How to Sharpen Saw Blades by Hand: The Best Guide

Last Updated: by Peter Lynn

Woodworkers are nothing without their tools. One of these very basic tools is the hand saw, which has been around for as long as carpentry itself. And since the invention of hand saws, we have had one never-ending challenge: how to keep them sharp.

Fortunately, it does not require a magician to get your hand saw super sharp. A little time, the right tools, and a few simple techniques are enough to make your saw razor-sharp and performance awe-inspiring.

So here is our expert guide on how to sharpen saw blades by hand for perfect results:

How to Sharpen a Hand Saw: The Must-Have Tools

To sharpen your hand saw manually, the first step is gathering all the necessary things. So here are the things you must have:

A Vise

A vise is used for gripping the blade tightly in position as you file the teeth. The good thing is that vises are cheap and can last over a long time. But if buying a vice appears inappropriate, you can also improvise by using cheek boards for gripping the blade and securing them using your standard carpentry clamp.

A Quality Triangular File

Another thing you must have when sharpening a hand saw is a quality file. This should be the triangular-shaped model designed with three corners, which are set at 60 degrees. However, the corners of the files are rounded.

The shape helps to set the hand saw teeth at 60 degrees and create a perfectly-rounded bottom. This is crucial because it reduces the tendency of the blade to break, especially when cutting tough materials and exerting a lot of pressure.

Saw Set

A saw set is a tool that looks like a pair of pliers and is used for adjusting the distance that saw teeth bend from the saw blade. This setting is very important in preventing the blade from binding to the workpiece.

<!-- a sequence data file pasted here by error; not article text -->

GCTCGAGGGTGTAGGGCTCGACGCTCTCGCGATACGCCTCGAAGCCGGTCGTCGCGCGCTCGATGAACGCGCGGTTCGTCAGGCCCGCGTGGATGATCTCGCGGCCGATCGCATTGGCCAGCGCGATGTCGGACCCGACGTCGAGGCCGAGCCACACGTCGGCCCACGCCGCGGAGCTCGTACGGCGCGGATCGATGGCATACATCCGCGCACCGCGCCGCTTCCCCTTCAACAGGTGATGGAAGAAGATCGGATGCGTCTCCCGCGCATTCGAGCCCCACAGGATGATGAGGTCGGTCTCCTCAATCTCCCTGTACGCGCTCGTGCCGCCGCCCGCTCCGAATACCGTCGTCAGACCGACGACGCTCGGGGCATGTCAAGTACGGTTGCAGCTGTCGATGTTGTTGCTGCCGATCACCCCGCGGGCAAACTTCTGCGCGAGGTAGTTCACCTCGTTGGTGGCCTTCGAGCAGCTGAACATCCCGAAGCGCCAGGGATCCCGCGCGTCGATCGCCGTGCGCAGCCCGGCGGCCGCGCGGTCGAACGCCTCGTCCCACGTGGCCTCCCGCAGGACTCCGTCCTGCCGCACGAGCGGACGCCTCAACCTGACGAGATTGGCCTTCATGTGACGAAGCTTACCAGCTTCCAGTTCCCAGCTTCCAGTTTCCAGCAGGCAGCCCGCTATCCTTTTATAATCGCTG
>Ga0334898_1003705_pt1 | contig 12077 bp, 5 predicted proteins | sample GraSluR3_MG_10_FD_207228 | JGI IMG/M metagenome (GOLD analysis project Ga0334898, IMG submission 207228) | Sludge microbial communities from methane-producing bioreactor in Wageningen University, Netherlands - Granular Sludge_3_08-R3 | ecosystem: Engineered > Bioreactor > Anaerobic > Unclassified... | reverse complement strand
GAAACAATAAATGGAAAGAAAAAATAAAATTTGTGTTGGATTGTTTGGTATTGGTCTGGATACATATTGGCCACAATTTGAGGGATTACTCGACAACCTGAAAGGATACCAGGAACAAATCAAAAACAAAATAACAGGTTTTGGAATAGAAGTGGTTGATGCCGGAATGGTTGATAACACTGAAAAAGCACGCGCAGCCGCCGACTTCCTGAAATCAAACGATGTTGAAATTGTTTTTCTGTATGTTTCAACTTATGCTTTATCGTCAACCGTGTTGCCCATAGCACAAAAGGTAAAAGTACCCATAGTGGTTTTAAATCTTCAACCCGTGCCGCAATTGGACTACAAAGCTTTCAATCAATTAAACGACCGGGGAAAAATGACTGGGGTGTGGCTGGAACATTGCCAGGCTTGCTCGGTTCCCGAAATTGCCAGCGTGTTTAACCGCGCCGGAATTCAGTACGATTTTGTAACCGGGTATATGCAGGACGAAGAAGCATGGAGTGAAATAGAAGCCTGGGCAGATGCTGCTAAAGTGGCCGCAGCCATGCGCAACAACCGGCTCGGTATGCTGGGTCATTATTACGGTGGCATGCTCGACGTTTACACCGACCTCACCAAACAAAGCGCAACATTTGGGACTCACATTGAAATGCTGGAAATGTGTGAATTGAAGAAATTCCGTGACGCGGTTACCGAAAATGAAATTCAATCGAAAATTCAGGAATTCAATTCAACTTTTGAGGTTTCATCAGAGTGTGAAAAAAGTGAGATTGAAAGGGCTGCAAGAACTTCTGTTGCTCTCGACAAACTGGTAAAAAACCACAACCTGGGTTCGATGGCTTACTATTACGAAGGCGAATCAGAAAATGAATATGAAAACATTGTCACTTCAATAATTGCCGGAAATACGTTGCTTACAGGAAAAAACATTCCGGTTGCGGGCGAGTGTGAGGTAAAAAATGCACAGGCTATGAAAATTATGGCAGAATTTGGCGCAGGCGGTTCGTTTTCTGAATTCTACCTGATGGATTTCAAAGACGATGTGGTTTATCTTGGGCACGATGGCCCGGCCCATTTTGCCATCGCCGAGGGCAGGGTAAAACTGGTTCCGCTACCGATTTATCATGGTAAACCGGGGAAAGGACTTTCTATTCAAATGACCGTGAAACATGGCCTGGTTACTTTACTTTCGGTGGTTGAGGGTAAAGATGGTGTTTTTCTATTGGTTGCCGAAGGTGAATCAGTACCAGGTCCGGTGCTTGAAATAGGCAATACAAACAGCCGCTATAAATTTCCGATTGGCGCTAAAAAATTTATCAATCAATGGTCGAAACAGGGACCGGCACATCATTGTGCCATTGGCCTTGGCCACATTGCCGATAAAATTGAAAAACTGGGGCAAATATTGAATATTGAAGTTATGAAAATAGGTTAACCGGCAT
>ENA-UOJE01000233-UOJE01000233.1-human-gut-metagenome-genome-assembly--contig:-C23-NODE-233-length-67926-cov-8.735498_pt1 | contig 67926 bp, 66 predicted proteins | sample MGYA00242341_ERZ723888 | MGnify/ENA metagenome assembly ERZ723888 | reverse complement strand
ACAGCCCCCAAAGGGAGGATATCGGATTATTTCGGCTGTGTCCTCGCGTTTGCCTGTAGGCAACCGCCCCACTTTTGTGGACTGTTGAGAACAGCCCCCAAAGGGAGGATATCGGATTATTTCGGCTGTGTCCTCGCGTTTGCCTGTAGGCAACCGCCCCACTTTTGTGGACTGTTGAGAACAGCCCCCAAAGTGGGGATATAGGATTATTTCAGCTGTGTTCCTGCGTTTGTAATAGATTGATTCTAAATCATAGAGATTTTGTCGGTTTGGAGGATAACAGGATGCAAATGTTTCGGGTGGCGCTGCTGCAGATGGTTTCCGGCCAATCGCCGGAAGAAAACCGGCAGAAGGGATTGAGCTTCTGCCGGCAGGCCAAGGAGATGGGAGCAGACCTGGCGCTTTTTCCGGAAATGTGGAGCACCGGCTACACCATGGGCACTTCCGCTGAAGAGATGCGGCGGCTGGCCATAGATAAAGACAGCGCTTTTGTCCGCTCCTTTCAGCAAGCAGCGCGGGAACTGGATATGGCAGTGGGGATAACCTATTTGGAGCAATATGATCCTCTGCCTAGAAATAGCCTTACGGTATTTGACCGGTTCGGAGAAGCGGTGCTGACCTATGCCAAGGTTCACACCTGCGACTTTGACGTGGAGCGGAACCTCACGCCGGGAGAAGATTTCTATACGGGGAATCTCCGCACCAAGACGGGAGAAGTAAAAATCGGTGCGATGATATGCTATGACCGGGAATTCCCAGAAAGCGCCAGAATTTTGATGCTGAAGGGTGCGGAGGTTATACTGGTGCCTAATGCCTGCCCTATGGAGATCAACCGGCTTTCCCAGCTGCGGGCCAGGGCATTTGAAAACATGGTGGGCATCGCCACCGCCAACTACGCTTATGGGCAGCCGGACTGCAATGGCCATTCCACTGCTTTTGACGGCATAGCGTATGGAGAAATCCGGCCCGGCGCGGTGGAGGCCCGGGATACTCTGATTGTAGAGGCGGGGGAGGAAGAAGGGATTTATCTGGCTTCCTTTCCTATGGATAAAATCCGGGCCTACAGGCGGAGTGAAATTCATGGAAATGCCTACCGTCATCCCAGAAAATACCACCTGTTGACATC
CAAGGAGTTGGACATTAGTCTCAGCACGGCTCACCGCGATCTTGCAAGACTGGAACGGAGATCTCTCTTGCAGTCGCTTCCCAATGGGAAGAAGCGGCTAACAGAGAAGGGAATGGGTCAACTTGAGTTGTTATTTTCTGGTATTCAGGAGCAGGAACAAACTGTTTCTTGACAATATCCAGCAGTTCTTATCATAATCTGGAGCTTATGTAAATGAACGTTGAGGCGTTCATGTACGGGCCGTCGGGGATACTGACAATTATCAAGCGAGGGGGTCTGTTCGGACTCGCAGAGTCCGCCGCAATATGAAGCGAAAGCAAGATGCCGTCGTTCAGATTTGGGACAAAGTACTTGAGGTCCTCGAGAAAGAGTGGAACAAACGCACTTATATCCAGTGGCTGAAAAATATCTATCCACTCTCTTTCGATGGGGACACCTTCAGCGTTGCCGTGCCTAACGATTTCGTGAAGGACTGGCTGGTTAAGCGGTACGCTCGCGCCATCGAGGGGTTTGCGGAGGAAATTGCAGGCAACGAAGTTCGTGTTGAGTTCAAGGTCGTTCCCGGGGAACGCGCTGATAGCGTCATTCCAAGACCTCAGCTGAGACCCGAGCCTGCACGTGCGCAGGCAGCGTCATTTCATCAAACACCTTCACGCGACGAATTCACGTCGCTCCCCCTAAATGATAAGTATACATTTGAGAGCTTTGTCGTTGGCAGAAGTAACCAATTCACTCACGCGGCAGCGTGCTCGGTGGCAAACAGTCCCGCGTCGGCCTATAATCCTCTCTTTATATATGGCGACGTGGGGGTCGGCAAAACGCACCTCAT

Flat File

In addition to the triangular file, you also need the standard flat file, which will be used for leveling the teeth before starting to sharpen them.

A Cross Cut File

If you want to create gullets, especially in large crosscut saws, this type of file will come in handy. One side of the crosscut saw is rounded so that you can sink the depth of some cuts on the blade.

Wire Brush or Sandpaper

Are you planning to sharpen an old or used hand saw? The chances are that it has developed some rust or it is dirt, and you will need to brush or sand it off.

Patience

Well, this is not a tool, but we must indicate that it is very critical when sharpening the blade of a hand saw.

How to Sharpen Saw Blades by Hand: The DIY Steps 

Before starting to sharpen saw blades by hand, it is important to gather all the items in your workshop or worksite. If the saw is old or rusty, we recommend that you start by sanding it off or brushing with a wire brush.

If you are not used to the process of sharpening saws, you should also wear gloves to protect your hands.

Step One: Inspect The Saw And The Saw Blade

Inspecting a saw is crucial in helping you to understand its type, condition, and get prepared for the process. For example, is it a rip saw or a crosscut saw?

Step Two: Secure the Hand Saw

To sharpen your hand saw by hand, you need to secure it firmly using a clamp or vise. While it is true that you can simply hold the saw with a clamp, there is a danger of weakening or breaking the blade.

Instead, you should place the saw between two short blocks of wood and clamp the three together. See the demonstration below:

As you clamp the saw, make sure to leave a significant section of the teethed end sticking out for you to work on. Although there is no standard on this, we recommend that you get the teeth as low as possible but not to the point of getting blocked by the vise — approximately half to one inch should be okay.

Step Three: Level off the Hand Saw’s Teeth

This is another preparatory yet crucial stage before you can start the actual sharpening. To do this, you need to run the flat file across the top of the current saw’s teeth, while applying some little pressure. Two or three passes should be enough to level the teeth.